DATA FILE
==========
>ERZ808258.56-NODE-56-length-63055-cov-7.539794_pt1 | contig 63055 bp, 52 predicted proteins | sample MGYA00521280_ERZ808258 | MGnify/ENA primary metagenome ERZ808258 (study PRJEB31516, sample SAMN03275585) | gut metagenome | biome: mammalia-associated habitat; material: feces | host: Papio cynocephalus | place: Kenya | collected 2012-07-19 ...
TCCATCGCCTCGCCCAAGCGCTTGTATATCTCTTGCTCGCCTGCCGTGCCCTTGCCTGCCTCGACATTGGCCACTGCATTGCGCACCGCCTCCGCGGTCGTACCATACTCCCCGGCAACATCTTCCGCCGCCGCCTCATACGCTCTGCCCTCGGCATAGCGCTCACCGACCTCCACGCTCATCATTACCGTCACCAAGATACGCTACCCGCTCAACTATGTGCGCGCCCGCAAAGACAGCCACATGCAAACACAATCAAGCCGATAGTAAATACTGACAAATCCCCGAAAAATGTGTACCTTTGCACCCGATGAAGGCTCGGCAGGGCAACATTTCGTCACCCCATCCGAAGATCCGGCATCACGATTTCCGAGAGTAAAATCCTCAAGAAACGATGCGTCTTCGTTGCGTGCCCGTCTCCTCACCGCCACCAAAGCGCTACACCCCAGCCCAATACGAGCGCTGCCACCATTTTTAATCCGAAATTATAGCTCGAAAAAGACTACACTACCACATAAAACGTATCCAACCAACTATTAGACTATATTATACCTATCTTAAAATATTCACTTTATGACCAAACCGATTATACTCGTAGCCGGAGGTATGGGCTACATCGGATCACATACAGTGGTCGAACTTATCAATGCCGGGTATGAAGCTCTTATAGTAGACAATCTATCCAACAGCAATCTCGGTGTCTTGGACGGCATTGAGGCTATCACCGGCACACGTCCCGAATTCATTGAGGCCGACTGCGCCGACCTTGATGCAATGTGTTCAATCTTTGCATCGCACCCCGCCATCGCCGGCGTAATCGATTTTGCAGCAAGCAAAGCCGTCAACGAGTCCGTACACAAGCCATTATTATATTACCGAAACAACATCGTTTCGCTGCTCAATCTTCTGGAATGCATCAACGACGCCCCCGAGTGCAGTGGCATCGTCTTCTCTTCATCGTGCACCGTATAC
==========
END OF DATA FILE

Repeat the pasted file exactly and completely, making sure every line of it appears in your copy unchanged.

>ERZ808258.56-NODE-56-length-63055-cov-7.539794_pt1 | contig 63055 bp, 52 predicted proteins | sample MGYA00521280_ERZ808258 | MGnify/ENA primary metagenome ERZ808258 (study PRJEB31516, sample SAMN03275585) | gut metagenome | biome: mammalia-associated habitat; material: feces | host: Papio cynocephalus | place: Kenya | collected 2012-07-19 ...
TCCATCGCCTCGCCCAAGCGCTTGTATATCTCTTGCTCGCCTGCCGTGCCCTTGCCTGCCTCGACATTGGCCACTGCATTGCGCACCGCCTCCGCGGTCGTACCATACTCCCCGGCAACATCTTCCGCCGCCGCCTCATACGCTCTGCCCTCGGCATAGCGCTCACCGACCTCCACGCTCATCATTACCGTCACCAAGATACGCTACCCGCTCAACTATGTGCGCGCCCGCAAAGACAGCCACATGCAAACACAATCAAGCCGATAGTAAATACTGACAAATCCCCGAAAAATGTGTACCTTTGCACCCGATGAAGGCTCGGCAGGGCAACATTTCGTCACCCCATCCGAAGATCCGGCATCACGATTTCCGAGAGTAAAATCCTCAAGAAACGATGCGTCTTCGTTGCGTGCCCGTCTCCTCACCGCCACCAAAGCGCTACACCCCAGCCCAATACGAGCGCTGCCACCATTTTTAATCCGAAATTATAGCTCGAAAAAGACTACACTACCACATAAAACGTATCCAACCAACTATTAGACTATATTATACCTATCTTAAAATATTCACTTTATGACCAAACCGATTATACTCGTAGCCGGAGGTATGGGCTACATCGGATCACATACAGTGGTCGAACTTATCAATGCCGGGTATGAAGCTCTTATAGTAGACAATCTATCCAACAGCAATCTCGGTGTCTTGGACGGCATTGAGGCTATCACCGGCACACGTCCCGAATTCATTGAGGCCGACTGCGCCGACCTTGATGCAATGTGTTCAATCTTTGCATCGCACCCCGCCATCGCCGGCGTAATCGATTTTGCAGCAAGCAAAGCCGTCAACGAGTCCGTACACAAGCCATTATTATATTACCGAAACAACATCGTTTCGCTGCTCAATCTTCTGGAATGCATCAACGACGCCCCCGAGTGCAGTGGCATCGTCTTCTCTTCATCGTGCACCGTATAC